SunderMad
Why not join in with our small but perfectly formed community?

We are always looking for new members so sign up and join in, its free.

SOME PEOPLE SEEM TO HIT A SNAG WHEN TRYING TO REGISTER! NOT SURE WHY? IF YOU HAVE A PROBLEM EMAIL ME AND I WILL SORT IT?
sundamad@aol.com
Sky Sports-SunderMad Exclusive.
2017/18

Latest topics
» Predictions Week 3
Today at 12:17 am by Derro Jimmy

» Pickford for England ?
Yesterday at 11:12 pm by silvers

» For Mr H
Yesterday at 11:07 pm by silvers

» Snodgrass,yes or no
Yesterday at 10:17 pm by silvers

» Results Week 2
Yesterday at 10:12 pm by gil t azell

» Aiden McGready Song
Yesterday at 9:54 pm by cyprussyd

» More terror attacks
Yesterday at 9:34 pm by Billy D

» Needs to keep low
Yesterday at 8:04 pm by canary-dave

» Quiz 59
Yesterday at 7:49 pm by Jerry the Jinx

»  Lyon interest in Didier Ndong
Yesterday at 6:55 pm by Billy D

Who is online?
In total there are 11 users online :: 1 Registered, 0 Hidden and 10 Guests :: 1 Bot

Derro Jimmy

[ View the whole list ]


Most users ever online was 328 on 2012-09-14, 11:57 am

Fingers crossed, could this be what we have been waiting for?

View previous topic View next topic Go down

Fingers crossed, could this be what we have been waiting for?

Post  cyprussyd on 2016-02-16, 3:29 pm

'Extraordinary' Cancer Breakthrough Revealed

[You must be registered and logged in to see this image.]
news.sky.com
16 February 2016
Tests of a potentially revolutionary cancer therapy have had “extraordinary” results on terminally ill patients, scientists have revealed.
In one study, more than nine out of ten participants with a severe form of leukaemia saw their symptoms completely vanish.
Four out of five patients with some other blood cancers responded positively to the treatment and more than half ended up symptom free.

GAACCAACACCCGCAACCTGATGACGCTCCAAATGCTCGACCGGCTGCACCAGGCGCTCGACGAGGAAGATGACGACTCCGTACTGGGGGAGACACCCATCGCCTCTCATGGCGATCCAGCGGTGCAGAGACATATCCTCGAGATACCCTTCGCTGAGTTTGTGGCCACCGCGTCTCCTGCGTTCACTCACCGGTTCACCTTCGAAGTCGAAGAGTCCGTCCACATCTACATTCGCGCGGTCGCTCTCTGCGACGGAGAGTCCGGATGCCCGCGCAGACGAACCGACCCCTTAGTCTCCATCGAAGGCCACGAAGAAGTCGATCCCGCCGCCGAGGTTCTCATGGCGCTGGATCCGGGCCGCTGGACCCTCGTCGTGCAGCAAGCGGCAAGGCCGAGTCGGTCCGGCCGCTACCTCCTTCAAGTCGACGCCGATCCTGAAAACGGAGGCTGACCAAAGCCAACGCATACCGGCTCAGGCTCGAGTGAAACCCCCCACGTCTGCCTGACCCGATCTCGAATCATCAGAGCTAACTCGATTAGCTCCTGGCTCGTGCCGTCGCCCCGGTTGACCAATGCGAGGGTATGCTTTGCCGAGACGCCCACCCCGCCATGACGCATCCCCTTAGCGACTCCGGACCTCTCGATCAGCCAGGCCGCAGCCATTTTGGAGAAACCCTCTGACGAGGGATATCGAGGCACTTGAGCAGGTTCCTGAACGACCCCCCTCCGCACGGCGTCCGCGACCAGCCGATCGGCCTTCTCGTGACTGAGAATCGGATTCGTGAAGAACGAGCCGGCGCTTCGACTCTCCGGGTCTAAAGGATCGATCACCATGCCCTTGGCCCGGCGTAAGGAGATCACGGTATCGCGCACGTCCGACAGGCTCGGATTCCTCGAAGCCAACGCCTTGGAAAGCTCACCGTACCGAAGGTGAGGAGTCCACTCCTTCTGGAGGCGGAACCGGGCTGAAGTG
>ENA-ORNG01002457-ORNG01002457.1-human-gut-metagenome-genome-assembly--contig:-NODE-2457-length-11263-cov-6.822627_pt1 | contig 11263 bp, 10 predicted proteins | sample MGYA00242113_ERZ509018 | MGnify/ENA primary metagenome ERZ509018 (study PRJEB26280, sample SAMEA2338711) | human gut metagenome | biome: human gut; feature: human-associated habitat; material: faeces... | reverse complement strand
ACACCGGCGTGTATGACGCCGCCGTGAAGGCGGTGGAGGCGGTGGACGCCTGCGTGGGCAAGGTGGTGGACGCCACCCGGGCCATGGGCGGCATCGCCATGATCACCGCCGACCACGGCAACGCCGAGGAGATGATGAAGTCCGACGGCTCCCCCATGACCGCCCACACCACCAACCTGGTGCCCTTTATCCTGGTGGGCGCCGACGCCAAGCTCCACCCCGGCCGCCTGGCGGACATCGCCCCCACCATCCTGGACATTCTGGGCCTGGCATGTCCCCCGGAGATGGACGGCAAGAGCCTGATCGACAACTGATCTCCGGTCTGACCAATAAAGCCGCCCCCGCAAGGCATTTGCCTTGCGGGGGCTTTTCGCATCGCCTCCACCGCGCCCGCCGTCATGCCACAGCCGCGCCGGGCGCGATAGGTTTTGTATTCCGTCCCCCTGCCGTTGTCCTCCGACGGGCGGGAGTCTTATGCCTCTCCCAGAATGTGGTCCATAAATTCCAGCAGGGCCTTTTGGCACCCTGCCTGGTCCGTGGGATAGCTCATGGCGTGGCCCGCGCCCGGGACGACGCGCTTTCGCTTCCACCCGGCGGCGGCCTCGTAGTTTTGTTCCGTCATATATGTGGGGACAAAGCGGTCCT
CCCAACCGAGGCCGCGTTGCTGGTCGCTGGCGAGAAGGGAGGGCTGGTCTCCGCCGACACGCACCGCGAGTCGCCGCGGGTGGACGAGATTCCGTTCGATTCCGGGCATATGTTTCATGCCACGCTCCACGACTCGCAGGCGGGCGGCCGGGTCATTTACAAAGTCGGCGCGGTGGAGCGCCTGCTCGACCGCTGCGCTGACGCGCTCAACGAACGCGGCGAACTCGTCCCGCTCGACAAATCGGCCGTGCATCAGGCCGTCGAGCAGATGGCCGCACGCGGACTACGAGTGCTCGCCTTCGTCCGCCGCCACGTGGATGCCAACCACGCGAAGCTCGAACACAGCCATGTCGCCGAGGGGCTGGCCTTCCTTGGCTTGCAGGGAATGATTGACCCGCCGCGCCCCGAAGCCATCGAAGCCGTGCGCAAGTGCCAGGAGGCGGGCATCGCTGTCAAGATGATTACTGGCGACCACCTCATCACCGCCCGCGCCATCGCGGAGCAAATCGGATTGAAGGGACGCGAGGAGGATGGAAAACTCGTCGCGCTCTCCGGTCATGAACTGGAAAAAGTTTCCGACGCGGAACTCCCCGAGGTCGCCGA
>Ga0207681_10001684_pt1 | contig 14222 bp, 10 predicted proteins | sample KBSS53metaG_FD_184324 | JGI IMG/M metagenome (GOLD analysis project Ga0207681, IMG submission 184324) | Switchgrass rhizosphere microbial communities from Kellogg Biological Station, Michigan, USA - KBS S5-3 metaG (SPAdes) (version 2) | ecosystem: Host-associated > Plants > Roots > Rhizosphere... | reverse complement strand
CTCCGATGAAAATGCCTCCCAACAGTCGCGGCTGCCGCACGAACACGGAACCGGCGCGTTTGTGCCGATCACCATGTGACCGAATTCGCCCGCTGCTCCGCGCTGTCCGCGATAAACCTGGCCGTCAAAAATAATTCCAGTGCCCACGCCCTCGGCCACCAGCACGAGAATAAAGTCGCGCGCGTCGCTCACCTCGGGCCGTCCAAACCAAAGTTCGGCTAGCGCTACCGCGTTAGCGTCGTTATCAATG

Lead scientist Professor Stanley Riddell, from the Fred Hutchinson Cancer Research Center in Seattle, US, said the results were among patients who were projected to have two to five months to live.
He said: “This is extraordinary. This is unprecedented in medicine to be honest, to get response rates in this range in these very advanced patients.”
The technique involves removing immune cells called T-cells from patients, tagging them with “receptor” molecules that target cancer, and putting them back into the body in an infusion.
The targeting molecules, known as chimeric antigen receptors or Cars, came from specially bred genetically engineered mice.
Once attached to the T-cells, they reduce the ability of the cancer to shield itself from the body’s natural immune system.
Speaking at the American Association for the Advancement of Science (AAAS) annual meeting in Washington DC, Prof Riddell described the results as a “potential paradigm shift” in cancer treatment.
Much more work was still required, he said, and it is not clear how long the symptom-free patients will remain in remission.
Prof Riddell hopes to try the therapy on patients suffering from cancers with solid tumours, but said they would present challenges.
Although the body’s natural immune system is geared to tackle cancer, it is often unable to. The body’s defences sometimes can not recognise cancer cells or they find ingenious ways to mask their identity.
In the most promising of Prof Riddell’s studies, around 35 patients with acute lymphoblastic leukaemia (ALL)  were treated with the modified cells.
Almost all - 94% - went into complete remission. Being in remission is not the same as saying they were cured, because the symptoms can return.
The treatment is similar to a technique used with success last year on Layla Richards , a one-year-old girl with ALL, by doctors at Great Ormond Street Hospital, who described the results as “staggering”.
More than 40 patients with lymphoma were also treated.
Remission rates of more than 50% and response rates of more than 80% were seen in one group with non-Hodgkin’s lymphoma. Patients with chronic lymphocyte leukaemia demonstrated similar results.
Seven of the ALL patients suffered an immune reaction to the treatment, called cytokine release syndrome (sCRS), so badly they needed intensive care. Two died. The scientists are now trying to find ways to reduce the risk from sCRS.

________________________________________________________
          My glass is always half full and occasionally over flowing. [You must be registered and logged in to see this image.] [You must be registered and logged in to see this image.] [You must be registered and logged in to see this image.] [You must be registered and logged in to see this image.]
avatar
cyprussyd
Senior Member(Top Cat)
Senior Member(Top Cat)

Posts : 41633
Join date : 2012-07-31
Age : 68
Location : Durham

http://www.sunderlandmad.com

Back to top Go down

View previous topic View next topic Back to top


 
Permissions in this forum:
You cannot reply to topics in this forum